Back in the summer of 2007, a well-respected FBI executive marched up to Capitol Hill to assure members of Congress that the bureau had reformed and modernized its management of human sources, more commonly known as informants.
“Both the Attorney General and the Director have made clear their expectations that the FBI’s Confidential Human Source Program must rise to the challenge of our current mission, integrate fully with the broader intelligence community, and set a standard for integrity and quality,” Assistant Director for Intelligence Wayne M. Murphy testified.
Appearing then before subcommittee led by now-House Judiciary Committee chairman Jerrold Nadler, Murphy laid out an impressive set of new rules governing how the FBI would vet, share and utilize human sources, including a new manual for managing informants and new training.
“The validation process will ensure every FBI source is subjected to a level of validation and provides the capability to evaluate sources in a broader national context and make decisions accordingly,” Murphy told the lawmakers.
A dozen years later, those reforms and the FBI’s adherence to them are coming under renewed scrutiny after one of the bureau’s most infamous cases, the Russia collusion investigation, relied on an overtly partisan informant with only “minimally” valuable intelligence to secure a warrant to spy on the Trump presidential campaign at the end of the 2016 election.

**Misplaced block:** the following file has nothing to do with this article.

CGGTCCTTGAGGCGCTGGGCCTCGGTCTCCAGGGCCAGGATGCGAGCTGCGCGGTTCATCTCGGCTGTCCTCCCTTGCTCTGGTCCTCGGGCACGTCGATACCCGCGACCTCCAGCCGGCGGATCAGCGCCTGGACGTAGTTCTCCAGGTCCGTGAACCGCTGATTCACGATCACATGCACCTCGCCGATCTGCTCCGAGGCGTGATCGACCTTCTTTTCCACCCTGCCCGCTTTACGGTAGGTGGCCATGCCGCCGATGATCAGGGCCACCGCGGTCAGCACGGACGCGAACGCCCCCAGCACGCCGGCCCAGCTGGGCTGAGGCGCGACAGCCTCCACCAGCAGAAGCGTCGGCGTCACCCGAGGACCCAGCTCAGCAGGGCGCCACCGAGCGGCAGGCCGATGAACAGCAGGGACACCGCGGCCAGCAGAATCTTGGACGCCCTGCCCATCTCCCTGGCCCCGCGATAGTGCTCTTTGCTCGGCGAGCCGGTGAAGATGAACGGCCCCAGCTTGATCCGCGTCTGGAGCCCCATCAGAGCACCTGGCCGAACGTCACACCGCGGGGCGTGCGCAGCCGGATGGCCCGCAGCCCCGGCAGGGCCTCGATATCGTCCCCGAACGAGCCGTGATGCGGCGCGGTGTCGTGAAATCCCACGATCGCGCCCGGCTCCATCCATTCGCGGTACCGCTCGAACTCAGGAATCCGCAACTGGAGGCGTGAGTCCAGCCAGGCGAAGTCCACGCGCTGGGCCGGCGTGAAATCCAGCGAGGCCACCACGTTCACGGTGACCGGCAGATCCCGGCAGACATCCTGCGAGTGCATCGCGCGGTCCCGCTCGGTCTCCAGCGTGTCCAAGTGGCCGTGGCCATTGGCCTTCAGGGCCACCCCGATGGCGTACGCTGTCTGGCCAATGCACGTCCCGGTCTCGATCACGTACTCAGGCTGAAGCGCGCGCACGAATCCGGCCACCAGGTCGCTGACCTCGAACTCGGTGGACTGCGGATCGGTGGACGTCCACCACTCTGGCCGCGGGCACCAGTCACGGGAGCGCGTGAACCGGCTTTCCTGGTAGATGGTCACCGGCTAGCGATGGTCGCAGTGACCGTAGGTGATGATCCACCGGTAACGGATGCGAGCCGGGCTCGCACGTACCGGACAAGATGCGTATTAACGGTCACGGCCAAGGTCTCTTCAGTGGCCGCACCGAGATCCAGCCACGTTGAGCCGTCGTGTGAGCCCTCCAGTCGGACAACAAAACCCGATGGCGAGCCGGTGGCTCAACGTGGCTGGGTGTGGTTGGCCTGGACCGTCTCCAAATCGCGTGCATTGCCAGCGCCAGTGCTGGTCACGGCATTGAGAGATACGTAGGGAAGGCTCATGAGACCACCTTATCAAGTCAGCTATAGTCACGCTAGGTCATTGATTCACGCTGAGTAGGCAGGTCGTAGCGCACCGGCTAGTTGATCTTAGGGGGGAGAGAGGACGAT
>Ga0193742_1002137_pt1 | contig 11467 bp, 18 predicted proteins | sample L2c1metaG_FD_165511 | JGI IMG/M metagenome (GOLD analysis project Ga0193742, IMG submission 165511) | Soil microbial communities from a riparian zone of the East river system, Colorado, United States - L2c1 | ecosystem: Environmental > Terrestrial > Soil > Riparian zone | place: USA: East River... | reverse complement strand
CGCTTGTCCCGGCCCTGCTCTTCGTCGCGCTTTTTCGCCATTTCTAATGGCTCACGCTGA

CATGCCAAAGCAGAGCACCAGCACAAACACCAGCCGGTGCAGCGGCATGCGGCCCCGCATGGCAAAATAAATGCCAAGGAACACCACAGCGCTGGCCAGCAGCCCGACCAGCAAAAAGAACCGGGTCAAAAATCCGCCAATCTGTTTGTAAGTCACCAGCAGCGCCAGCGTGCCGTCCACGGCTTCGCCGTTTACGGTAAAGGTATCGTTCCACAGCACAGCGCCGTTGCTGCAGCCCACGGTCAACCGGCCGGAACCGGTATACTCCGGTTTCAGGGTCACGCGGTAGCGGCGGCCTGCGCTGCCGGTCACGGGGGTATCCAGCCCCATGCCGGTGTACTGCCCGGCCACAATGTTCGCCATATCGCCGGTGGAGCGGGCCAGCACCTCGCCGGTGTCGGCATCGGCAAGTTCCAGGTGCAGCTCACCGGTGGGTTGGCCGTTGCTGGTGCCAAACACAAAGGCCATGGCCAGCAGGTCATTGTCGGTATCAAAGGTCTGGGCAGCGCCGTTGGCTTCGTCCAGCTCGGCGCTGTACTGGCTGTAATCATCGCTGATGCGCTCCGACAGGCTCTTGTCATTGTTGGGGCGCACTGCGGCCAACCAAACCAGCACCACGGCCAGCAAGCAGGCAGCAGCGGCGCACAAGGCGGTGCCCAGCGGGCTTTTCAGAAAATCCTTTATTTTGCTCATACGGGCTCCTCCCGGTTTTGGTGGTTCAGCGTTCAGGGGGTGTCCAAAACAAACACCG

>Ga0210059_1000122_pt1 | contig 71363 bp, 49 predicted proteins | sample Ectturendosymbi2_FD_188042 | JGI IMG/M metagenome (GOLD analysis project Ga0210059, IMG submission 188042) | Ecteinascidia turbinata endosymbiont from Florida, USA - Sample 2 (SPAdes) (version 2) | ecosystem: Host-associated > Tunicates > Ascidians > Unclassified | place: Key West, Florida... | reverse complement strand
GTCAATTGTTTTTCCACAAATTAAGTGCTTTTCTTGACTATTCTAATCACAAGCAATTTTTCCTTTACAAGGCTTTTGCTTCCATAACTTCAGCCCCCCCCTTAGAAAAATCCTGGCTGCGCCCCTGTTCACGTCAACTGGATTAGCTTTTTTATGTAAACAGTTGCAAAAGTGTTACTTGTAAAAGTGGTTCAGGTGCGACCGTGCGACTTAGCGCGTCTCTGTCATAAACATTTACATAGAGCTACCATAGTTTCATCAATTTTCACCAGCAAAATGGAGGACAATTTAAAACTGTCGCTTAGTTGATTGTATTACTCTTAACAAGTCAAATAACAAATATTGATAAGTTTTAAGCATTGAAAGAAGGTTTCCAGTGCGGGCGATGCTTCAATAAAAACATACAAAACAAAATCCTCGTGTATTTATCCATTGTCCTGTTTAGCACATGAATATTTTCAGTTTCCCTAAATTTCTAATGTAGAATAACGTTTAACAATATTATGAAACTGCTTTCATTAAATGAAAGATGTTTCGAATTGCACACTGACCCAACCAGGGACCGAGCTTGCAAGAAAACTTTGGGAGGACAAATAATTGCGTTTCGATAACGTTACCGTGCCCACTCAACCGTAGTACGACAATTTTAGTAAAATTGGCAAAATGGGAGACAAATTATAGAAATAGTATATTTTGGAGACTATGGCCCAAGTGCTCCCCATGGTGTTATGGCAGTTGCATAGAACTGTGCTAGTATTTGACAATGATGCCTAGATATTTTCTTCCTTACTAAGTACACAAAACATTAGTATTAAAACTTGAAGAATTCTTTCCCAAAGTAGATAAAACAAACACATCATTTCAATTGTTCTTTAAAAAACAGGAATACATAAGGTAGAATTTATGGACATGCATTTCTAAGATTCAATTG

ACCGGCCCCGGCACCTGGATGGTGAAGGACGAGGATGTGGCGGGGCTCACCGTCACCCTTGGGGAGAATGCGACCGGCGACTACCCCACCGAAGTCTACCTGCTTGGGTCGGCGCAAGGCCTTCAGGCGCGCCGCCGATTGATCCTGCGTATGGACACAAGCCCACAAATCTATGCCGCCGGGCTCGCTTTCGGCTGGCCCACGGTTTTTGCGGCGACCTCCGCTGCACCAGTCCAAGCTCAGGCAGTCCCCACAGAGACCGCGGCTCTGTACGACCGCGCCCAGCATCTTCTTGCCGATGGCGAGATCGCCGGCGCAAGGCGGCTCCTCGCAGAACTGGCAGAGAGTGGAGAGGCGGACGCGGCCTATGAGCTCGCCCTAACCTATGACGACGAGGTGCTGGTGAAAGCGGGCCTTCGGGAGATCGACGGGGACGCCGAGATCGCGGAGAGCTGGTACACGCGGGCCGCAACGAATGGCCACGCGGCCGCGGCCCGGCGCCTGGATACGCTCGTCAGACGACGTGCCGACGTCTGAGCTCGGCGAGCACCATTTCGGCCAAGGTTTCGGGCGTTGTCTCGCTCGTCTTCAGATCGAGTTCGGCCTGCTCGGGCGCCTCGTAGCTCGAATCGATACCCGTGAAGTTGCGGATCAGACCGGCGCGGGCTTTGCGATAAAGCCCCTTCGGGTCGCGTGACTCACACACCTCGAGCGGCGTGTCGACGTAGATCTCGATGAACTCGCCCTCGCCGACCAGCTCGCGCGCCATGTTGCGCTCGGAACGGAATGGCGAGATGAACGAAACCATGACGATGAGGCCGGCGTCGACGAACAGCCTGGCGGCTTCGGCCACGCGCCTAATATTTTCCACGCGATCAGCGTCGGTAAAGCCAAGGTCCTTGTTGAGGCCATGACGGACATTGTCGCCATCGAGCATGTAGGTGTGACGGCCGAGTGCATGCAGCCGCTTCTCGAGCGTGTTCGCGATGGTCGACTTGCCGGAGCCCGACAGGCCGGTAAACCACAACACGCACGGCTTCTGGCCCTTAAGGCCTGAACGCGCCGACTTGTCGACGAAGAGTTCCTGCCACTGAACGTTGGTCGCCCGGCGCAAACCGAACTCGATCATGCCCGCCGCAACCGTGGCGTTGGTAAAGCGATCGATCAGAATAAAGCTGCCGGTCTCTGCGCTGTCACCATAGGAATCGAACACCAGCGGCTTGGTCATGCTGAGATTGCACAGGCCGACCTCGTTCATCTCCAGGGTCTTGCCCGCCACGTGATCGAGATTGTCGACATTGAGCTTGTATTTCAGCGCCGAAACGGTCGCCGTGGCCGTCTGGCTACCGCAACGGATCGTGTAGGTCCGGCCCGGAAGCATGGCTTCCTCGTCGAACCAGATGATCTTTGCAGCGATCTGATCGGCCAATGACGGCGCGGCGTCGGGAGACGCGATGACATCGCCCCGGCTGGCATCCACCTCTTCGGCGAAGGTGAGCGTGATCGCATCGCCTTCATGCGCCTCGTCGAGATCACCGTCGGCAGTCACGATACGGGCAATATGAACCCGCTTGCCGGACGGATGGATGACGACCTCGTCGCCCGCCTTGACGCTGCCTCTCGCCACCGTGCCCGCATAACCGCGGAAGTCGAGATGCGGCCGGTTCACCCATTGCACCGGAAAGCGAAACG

Multiple sources confirm the Justice Department inspector general is putting the finishing touches on an investigative report raising concerns about the FBI’s maintenance of human source validation reports, its vetting of sources and its handling of red flags about informants.
The review, expected to be released as early as this month, does not focus specifically on the work of British intelligence operative Christopher Steele, whose Hillary Clinton-funded dossier formed the cornerstone evidence the FBI used to justify securing an October 2016 Foreign Intelligence Surveillance Act warrant targeting ex-Trump campaign adviser Carter Page.